It crashes and sways, teetering on the edge of its new-found place in the edge of the ocean before being ripped back out to sea. The sand flows, shifts and reshapes under the pull of the unrelenting waves. At the same time, its brother, if in composition only, separated for years or for moments by the forces of nature, clings tightly to the edge of the cliff, whipped wildly by the winds coming off the water. Those two, separated by distance and environment, yet the same through and through.
I'm back, I think, as my feet pad softly, purposefully, across the white-washed linoleum of my hospital.
I'm home, I think, as I walk through the familiar world of bustling green and blue uniforms. The chatter from the cafeteria rises up the sunny atrium in tonal waves, wrapping me in a world of people. My people.
It's been so long since I've seen you. The monolith of the multi-coloured building with matching lifts and curtains. Lifts that haven't worked effectively since the day they were installed. Odd traffic flow. Overpriced coffee. An overpass that was building over the new year period yet already leaks in the rain. The mill of patients and families in the lifts and corridors. Pathology to the right and surgery to the left. Kindly volunteers who smile and chat. Little things that make it feel familiar. But it doesn't matter that this place has its own architectural faults. I know how things work here. I understand the people. I don't get lost. And it just feels right.
I was gone for a month and I missed you. Isn't that odd? I missed our little, skewed microcosm of society. I was gone for a month where I learnt so much. Where I learnt a new system. A month where white floors were replaced with blue, and where large canvases on the walls were replaced by small Aboriginal dot paintings. Where, instead of a train station at my doorstep, the hospital looked out on The Gap and the trees and red terrain between us. It felt almost at home. But it wasn't, quite.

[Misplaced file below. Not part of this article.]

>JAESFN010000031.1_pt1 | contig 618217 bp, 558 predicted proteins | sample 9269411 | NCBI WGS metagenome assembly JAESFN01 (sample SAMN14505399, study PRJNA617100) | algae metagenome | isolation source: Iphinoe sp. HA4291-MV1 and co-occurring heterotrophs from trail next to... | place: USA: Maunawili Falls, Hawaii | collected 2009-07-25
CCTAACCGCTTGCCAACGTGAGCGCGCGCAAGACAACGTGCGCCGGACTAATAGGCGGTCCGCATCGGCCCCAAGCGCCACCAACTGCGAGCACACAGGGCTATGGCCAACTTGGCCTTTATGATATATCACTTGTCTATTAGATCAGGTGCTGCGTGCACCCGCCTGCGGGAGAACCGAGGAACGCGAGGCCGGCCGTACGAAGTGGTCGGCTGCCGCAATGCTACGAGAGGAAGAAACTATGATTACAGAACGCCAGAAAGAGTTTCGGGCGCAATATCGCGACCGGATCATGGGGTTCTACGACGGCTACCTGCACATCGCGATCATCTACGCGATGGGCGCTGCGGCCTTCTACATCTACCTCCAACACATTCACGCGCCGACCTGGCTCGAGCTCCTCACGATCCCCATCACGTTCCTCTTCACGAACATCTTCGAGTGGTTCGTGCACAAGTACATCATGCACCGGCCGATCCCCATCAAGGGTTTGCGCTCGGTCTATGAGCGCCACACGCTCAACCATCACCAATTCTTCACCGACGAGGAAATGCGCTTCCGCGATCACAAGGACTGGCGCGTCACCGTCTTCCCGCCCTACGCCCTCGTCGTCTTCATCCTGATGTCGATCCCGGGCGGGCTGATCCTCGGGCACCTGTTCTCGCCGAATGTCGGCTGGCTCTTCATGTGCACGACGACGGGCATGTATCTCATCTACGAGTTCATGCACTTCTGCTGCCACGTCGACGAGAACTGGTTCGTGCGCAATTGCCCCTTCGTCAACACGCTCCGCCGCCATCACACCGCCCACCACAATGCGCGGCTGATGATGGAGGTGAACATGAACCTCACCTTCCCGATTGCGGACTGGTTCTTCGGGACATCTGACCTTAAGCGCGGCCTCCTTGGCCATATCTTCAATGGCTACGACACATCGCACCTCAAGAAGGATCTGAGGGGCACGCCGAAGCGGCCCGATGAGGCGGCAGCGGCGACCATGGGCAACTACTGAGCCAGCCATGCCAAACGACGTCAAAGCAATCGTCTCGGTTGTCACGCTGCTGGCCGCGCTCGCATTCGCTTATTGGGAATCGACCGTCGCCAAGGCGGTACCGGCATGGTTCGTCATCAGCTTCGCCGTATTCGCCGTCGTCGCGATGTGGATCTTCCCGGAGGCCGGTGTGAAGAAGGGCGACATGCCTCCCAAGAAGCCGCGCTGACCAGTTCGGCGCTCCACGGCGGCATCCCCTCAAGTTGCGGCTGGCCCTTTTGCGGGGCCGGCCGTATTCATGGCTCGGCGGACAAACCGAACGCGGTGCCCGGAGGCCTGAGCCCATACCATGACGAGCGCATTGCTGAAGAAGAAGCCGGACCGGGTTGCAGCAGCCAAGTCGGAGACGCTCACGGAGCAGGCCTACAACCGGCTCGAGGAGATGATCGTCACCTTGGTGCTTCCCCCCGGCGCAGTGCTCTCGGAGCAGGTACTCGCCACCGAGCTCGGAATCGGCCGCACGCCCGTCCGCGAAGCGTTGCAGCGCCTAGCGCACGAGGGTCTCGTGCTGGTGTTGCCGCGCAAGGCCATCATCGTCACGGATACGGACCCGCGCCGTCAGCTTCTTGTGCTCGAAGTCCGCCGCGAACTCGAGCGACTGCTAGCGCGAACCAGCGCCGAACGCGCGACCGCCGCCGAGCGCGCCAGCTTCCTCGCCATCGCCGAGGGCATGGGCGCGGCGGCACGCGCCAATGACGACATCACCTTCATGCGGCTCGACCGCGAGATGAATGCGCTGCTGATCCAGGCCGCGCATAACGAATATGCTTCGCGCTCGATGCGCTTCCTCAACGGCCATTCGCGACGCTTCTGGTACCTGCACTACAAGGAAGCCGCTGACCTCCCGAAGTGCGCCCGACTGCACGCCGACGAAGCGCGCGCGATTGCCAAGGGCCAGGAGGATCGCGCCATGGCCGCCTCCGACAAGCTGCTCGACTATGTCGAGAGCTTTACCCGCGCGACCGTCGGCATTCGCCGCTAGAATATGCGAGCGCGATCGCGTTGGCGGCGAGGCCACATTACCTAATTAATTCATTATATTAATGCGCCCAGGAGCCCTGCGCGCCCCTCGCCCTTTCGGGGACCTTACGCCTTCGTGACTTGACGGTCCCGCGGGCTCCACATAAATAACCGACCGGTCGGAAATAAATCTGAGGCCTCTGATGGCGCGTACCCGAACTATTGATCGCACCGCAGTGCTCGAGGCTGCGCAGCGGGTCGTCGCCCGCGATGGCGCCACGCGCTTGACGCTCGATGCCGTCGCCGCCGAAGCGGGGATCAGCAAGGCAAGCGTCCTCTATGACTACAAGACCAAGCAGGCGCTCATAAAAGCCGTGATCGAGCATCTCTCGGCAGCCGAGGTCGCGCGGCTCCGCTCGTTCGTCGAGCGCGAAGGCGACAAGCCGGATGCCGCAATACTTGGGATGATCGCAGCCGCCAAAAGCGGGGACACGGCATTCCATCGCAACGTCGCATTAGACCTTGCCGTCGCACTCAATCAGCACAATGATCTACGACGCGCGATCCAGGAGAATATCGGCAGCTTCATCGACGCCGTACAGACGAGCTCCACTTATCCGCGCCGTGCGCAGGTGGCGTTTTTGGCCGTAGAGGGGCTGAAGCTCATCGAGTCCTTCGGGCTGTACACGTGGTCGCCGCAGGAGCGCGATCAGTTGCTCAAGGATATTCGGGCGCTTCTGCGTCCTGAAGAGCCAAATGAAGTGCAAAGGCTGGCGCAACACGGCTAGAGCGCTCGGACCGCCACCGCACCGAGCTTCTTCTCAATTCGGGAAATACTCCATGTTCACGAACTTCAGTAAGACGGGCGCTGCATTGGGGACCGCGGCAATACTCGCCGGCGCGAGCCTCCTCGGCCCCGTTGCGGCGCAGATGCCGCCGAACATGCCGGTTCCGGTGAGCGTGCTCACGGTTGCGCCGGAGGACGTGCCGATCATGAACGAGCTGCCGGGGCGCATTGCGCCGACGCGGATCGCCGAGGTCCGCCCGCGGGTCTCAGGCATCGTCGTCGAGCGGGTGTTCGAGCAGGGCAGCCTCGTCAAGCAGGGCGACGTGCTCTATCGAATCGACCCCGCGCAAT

As I reacquaint myself with home, sinking my soul a little deeper each step into this familiar place, it feels almost as if I'm disappearing into the fabric of the hospital. As if I am just a part of its monstrous churning cogs. My disappearance was hardly noted. Of all roles, mine is probably the most redundant and insignificant. I am but a grain of sand in the ocean, to be tossed about at the whims of the water that envelops me. To be pulled to shore by chance and swept out again by the tides of time. A pull that was irresistible.
It was a pull to be wrapped in blues down in our not-so-deep dungeons, listening to the cries for DeBakeys and 3-0 PDS. Going through the process of the day's first five minute scrub and the dance that is gowning and gloving. Chassé-ing past the scout nurse, careful not to introduce unwanted pathogens onto my sterile attire. Swaying my feet from side to side to increase venous return while focusing intently on the procedure at hand.
It was a pull to be part of something bigger. To be in a team that shares their love of their specialty and makes me love it too. To hear the music in their voices as they speak of what is not work but eighty hours a week of passion.
It was a pull for the unknowns to be met in the midst of a known. Where the security of a familiar environment makes it feel safe to trust in one's own capacity. Even if that capacity is solely to ask intelligent-sounding questions.
I'm back. I keep leaving, keep taking my suitcase and running out of town. I keep going places where I learn a lot about the world and the people in it. But I'm here to stay. Just for a little while longer.